Summer’s End

The days are getting shorter, and the nights are getting cooler, and it’s really starting to feel like this strange summer is winding to a close. In this last week before the start of my classes, I’ve been thinking about my fellowship with the Oregon Sea Grant. What have I learned, and how will this experience affect me in the future?

I’ll start by addressing the elephant in the room: this has been a crazy summer! I consider myself to be a resilient and adaptable person, but a pandemic, unrest and violence on the streets of my home town, and then huge fires looming down on us and spewing smoke was a lot to try and take in stride. I’m so grateful for my health and that I still have a place to call home!

I’m also so grateful to all the people who I’ve had the chance to work with during my fellowship. I know that at best these folks were going through the same experience that I was, and it’s entirely possible that this whole cascade of events has touched them in a more personal way than it has me. Despite everything that was going on, I consistently encountered generosity, kindness, and willingness to help from all the people I had the chance to work with. I would like to give a special thanks to Lisa Cox at the Oregon DEQ, who took me in as an intern at the last minute, was my guide to the wild world of water quality, and also got me involved with the amazing OASE program. Everyone I met with this summer helped to show me what true professionalism looks like, and that is something I’ll remember.

Another take-away for me is a greater understanding of the complexity of conservation projects and some of the particular challenges of applied science. I’ve had a chance to learn about how conservation projects can get started, how they sometimes get funded, how they’re affected by politics and the relationships between conservation agencies and other stakeholders, and how much work and expertise is needed to get one off the ground. To me navigating all these layers seems trickier than the science in many ways, and equally as important if the goal is to have a positive effect on our environment. I’ve developed a growing respect for the people with the skills and experience to do good work in the thorny world of policy and legislation. Maybe I’ll be one of them someday.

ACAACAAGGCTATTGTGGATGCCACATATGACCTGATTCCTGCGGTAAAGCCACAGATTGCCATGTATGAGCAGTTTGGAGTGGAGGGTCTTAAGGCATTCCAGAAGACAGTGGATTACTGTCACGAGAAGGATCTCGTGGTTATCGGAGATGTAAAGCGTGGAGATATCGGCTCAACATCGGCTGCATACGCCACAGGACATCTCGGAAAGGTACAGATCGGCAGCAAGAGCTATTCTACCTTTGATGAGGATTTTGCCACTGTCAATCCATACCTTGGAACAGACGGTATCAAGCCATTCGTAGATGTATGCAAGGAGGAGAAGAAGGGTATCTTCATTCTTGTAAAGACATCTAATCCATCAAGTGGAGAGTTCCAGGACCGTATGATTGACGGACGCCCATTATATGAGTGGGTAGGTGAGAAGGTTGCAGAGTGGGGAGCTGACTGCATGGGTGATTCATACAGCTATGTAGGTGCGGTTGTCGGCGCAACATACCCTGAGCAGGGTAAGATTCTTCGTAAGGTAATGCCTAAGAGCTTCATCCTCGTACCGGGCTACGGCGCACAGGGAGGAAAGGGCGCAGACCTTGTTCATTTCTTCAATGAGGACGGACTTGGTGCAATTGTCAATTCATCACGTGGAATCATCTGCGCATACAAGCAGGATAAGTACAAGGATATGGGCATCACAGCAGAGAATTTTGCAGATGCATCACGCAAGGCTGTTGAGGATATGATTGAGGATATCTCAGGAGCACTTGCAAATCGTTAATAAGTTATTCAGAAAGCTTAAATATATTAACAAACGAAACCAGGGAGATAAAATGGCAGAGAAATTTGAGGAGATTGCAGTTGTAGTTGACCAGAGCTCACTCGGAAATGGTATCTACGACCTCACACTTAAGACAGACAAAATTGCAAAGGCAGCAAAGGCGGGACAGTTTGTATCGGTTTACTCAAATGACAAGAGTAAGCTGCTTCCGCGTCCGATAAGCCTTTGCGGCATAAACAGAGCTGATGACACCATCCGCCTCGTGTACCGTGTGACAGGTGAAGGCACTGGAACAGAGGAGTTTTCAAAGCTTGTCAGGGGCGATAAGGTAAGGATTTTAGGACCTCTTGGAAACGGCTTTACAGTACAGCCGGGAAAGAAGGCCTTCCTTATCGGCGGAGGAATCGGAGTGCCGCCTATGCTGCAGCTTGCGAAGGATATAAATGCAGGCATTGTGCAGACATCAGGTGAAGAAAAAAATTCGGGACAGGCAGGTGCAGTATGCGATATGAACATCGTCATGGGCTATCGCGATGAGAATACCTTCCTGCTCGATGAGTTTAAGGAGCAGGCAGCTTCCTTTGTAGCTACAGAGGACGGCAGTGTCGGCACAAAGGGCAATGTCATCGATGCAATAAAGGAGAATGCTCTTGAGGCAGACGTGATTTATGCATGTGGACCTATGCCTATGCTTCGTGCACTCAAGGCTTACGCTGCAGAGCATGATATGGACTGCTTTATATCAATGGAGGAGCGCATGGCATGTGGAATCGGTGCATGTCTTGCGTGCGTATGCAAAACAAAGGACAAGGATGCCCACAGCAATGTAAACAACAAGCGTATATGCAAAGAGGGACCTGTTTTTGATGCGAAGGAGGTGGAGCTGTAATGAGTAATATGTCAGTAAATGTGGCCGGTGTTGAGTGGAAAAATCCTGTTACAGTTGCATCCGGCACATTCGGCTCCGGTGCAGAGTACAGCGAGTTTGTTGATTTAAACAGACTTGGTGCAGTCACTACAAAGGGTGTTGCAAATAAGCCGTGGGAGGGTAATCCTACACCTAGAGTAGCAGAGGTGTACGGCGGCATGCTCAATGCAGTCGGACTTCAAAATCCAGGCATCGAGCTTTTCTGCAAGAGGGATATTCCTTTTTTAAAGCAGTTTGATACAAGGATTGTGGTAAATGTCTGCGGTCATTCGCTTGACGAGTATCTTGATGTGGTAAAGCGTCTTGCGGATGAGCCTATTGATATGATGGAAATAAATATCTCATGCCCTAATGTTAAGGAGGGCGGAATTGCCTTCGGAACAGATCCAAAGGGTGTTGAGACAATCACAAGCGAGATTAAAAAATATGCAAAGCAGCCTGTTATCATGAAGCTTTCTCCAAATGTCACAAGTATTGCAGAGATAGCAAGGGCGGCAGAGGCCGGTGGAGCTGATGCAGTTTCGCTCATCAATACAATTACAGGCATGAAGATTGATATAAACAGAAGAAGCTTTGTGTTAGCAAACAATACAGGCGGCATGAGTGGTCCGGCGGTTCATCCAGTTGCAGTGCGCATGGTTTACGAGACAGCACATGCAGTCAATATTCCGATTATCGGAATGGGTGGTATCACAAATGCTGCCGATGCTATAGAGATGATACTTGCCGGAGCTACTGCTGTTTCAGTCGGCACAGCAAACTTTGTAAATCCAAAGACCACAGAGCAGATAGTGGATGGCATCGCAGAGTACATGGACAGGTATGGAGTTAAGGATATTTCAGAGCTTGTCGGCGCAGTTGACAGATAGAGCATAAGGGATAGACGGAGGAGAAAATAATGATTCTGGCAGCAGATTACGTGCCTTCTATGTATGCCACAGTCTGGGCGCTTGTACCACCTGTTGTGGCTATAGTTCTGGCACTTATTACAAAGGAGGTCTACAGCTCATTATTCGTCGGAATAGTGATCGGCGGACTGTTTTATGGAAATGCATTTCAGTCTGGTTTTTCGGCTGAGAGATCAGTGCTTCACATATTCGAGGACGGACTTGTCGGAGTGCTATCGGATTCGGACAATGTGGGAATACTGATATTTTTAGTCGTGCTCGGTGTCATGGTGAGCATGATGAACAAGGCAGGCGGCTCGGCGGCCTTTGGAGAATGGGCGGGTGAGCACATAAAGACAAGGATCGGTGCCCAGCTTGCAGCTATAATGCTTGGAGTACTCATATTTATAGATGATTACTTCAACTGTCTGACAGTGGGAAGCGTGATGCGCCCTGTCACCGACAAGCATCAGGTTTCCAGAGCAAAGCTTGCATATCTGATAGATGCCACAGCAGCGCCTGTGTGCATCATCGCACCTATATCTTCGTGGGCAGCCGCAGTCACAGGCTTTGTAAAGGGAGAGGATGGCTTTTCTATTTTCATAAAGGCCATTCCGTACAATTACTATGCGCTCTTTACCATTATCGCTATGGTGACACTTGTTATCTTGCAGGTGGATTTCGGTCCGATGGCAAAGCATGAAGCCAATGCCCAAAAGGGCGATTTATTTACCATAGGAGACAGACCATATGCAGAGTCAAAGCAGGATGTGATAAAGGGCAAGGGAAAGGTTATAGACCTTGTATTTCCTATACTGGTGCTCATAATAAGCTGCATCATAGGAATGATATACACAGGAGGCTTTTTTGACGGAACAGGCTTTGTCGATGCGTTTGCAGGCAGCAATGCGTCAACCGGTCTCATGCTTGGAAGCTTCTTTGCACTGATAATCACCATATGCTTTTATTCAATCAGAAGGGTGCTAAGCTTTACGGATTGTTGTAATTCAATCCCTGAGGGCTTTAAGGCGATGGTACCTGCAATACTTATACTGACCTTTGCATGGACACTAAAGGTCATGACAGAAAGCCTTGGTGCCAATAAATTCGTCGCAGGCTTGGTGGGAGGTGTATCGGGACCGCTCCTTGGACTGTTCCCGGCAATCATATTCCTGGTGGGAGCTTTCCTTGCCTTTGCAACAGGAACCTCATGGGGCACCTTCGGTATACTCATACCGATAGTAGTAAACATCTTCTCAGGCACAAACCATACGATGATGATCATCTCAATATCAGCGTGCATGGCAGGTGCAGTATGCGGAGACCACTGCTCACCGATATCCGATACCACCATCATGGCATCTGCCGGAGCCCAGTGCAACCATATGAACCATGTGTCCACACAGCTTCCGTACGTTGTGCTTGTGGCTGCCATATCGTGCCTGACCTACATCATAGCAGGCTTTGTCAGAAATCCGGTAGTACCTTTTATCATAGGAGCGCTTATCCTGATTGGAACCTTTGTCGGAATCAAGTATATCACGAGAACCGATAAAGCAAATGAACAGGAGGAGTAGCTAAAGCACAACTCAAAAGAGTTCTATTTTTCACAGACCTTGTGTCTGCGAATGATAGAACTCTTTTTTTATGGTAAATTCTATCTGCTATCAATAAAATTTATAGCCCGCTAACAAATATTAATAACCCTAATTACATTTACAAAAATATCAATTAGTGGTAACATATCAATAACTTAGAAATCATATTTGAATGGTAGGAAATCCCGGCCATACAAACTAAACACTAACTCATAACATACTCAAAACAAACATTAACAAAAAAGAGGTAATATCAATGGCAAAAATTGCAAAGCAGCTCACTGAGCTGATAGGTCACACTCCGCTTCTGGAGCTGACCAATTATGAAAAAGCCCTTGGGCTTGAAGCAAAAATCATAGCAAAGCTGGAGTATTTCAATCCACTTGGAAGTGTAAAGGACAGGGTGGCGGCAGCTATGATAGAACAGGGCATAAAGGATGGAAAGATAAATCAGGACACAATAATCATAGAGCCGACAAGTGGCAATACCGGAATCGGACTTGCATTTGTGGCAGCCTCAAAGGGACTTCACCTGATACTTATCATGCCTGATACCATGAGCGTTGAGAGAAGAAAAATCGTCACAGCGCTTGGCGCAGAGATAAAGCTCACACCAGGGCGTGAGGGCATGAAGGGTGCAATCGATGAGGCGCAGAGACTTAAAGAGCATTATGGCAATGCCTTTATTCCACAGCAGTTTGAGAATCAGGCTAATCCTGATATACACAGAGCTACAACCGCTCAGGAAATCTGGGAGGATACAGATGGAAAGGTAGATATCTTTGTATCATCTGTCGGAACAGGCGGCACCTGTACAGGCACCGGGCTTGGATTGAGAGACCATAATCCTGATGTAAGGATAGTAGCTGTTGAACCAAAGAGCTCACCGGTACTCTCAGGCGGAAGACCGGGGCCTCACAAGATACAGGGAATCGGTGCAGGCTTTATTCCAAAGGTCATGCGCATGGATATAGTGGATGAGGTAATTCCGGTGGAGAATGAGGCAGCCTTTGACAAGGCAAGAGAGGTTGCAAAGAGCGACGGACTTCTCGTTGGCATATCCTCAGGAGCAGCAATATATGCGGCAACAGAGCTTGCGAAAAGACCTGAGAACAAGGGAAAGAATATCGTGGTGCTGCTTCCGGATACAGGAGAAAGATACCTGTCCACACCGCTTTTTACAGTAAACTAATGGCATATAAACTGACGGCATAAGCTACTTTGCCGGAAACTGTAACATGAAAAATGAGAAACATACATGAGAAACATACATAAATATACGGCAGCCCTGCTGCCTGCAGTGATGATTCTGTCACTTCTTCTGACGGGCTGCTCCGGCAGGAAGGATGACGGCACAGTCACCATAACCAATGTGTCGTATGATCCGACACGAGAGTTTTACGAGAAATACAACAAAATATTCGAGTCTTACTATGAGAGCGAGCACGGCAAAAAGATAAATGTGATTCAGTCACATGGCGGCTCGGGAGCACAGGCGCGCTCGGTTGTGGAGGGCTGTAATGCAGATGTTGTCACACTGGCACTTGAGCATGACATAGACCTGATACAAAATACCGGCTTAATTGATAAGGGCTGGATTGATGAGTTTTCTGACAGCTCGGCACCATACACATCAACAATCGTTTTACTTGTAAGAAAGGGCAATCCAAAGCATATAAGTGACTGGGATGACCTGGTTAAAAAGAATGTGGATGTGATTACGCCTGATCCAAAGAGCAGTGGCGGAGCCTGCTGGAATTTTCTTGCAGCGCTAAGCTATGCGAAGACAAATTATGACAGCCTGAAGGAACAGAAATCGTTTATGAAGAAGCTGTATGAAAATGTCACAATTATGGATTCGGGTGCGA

I’m also very happy to have had the opportunity to learn about the Oregon Applied Sustainability Experience. This program partners Oregon businesses with students from a variety of fields with a goal of reducing waste, improving efficiency, helping with certification processes, and generally working to improve environmental outcomes. As part of my video project on the OASE program, I’ve had a chance to meet a few of the interns and business owners, and it’s been a great experience to get to know this passionate, bright, and innovative group of people. Each time I’ve visited the interns at their work I always end up with a big smile on my face. Special thanks to Connor Nolan, Alexi Overland, Angel Contreras Cruz, and to POSS, Defunkify, and the Oregon Soap Company for letting me point my camera around and for sharing your experiences with me.

Looking back, this summer feels like it’s gone amazingly fast. Two weeks from now I’ll have my head buried in a textbook again, and the longed-for rain will probably not be far behind. I hope the changing of the seasons will bring with it peace and understanding for us all. Thanks for reading this, I had a great experience this summer, and I’m happy I got this chance to share it with you.

P.S Can’t forget a picture of my helper :)

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One thought on “Summer’s End

  1. I learn something from every one of your thoughtful posts, Chris! I spent the first part of my career “hiding” from the messy stuff (people/policies) by immersing myself in “pure” science. There is nothing wrong with that choice, especially if you have a passion for research and the drive to carry it through. I eventually figured out though that all the facts I was uncovering were of little interest or use to other people unless I could learn how to connect to their values. Good luck with whatever you take on next, I’m sure it’s going to be great!

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